## Plotting Sheets
Plotting sheets are "charts" designed primarily for open ocean navigation,
where shorelines, visual aids to navigation and water depths are of no
importance to navigation. Plotting sheets are also used for plotting positions
and Lines-of-Position obtained by methods of Celestial Navigation. ## Constructing Small-Area Plotting Sheets
A plotting sheet with a Mercator scale for a specific Latitude ## Plotting Sheet with selected latitude scalemay be produced as described in the following procedure:## Plotting Sheet with selected longitude scalemay be produced as described in the following procedure:## Remarks
The above procedures differ only in the way the initial scale of the chart is defined.
The first procedure has a predefined vertical spacing of the Parallels, whereas
the second procedure allows for a predefined horizontal spacing of the Meridians. ## Constructing Large-Scale Plotting SheetsIn order to construct a plotting sheet, which is also valid for a large range of Latitudes, the basic characteristics of the Mercator grid must be understood: - Meridians are straight lines running North-South and are spaced a fixed distance
**dX**from each other.
- Parallels are also straight lines running East-West (perpendicular to the Meridians) and are spaced a distance
**dY**from the next one. The value for**dY**depends on the value of the current Latitude**Lat**:**dY**=**dX**/ cos(**Lat**). At the Equator, the Parallels are spaced at the same distance as the Meridians (dY = dX). The closer to the Poles, the larger the spacing of the Parallels (dY > dX).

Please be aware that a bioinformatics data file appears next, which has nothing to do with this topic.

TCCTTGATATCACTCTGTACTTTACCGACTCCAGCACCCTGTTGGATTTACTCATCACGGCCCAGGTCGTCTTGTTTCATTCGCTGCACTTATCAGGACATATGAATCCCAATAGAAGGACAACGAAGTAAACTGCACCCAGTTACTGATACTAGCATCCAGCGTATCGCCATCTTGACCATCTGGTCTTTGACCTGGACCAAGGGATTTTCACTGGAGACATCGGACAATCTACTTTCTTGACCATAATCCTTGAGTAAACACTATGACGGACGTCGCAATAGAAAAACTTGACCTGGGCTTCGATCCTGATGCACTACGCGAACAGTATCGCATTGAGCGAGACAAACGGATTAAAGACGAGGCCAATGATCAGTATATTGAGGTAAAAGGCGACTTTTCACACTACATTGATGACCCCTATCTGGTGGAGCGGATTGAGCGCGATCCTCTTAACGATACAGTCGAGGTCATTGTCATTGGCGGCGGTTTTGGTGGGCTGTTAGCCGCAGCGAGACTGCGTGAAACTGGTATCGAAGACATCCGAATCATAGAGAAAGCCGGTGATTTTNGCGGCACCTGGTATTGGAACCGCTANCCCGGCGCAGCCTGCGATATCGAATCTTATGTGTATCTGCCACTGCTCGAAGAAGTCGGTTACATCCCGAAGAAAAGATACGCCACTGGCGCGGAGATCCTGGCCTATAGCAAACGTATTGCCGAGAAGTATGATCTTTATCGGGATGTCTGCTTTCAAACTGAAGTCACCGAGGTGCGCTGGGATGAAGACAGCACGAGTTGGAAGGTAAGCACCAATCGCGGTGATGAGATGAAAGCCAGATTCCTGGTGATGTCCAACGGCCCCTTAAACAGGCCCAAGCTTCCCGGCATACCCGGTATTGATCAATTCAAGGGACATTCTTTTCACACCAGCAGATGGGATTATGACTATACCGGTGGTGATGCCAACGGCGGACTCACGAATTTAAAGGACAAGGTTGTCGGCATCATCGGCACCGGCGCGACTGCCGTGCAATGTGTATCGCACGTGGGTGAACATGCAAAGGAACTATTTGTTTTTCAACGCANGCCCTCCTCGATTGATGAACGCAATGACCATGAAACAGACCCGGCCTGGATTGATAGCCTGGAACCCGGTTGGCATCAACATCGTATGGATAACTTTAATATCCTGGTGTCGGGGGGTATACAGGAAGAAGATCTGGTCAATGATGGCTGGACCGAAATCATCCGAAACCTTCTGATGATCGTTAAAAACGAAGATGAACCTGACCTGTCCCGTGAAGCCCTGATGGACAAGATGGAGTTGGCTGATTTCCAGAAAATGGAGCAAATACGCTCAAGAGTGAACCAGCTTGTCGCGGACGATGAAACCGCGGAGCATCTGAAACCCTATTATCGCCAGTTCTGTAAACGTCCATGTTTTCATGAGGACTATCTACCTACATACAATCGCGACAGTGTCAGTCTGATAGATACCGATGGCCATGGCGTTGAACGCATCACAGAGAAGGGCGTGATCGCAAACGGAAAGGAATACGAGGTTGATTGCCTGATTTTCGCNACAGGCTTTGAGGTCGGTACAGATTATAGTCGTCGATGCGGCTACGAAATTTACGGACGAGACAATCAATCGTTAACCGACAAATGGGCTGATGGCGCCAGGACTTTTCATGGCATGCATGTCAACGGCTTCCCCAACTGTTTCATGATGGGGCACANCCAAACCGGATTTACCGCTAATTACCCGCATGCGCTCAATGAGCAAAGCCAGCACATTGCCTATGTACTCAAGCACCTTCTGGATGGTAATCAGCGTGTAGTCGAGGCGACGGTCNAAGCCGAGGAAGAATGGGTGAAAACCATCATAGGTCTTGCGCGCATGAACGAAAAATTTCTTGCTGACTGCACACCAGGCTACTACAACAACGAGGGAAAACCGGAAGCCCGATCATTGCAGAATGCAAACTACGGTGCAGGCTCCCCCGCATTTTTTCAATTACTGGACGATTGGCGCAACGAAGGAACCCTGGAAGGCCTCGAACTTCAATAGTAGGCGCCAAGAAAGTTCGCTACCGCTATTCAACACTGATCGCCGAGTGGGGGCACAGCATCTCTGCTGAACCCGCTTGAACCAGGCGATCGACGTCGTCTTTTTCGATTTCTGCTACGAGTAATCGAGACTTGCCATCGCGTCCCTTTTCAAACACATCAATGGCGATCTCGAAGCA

Constructing the appropriate Mercator grid valid also for a large range of Latitudes
may then be done by repeating the above procedure of constructing a plotting sheet
## The Universal Plotting Sheet
The elaboration of a celestial fix according to the method of St. Hilaire does
not necessarily require a Mercator style plotting sheet.
I am indebted to Tony for sending me the following method, he found in an old
marine textbook. Latitude_Difference_in_Minutes = NS_Distance_in_Nautical_Miles For the Longitude however, the correct ratio between Latitude and Longitude scales must be taken into account. Numerically, the ratio is equal to the cosine of the local Latitude (LatAP): Longitude_Difference_in_Minutes = EW_Distance_in_Nautical_Miles / cos(LatAP) At higher Latitudes, the Meridians are "closer" than they are at the Equator, so at higher Latitudes, there are more "Minutes of Longitude per Mile" than there are at low Latitudes. Graphically, the correct Longitude difference can be obtained from the East-West distance with the following simple trigonometric construction: The scale of the plotting sheet is used to translate the Latitude and Longitude offsets (shown in red in the sketch above) to Minutes-of-Arc with one Nautical Mile corresponding to one Minute-of-Arc. |

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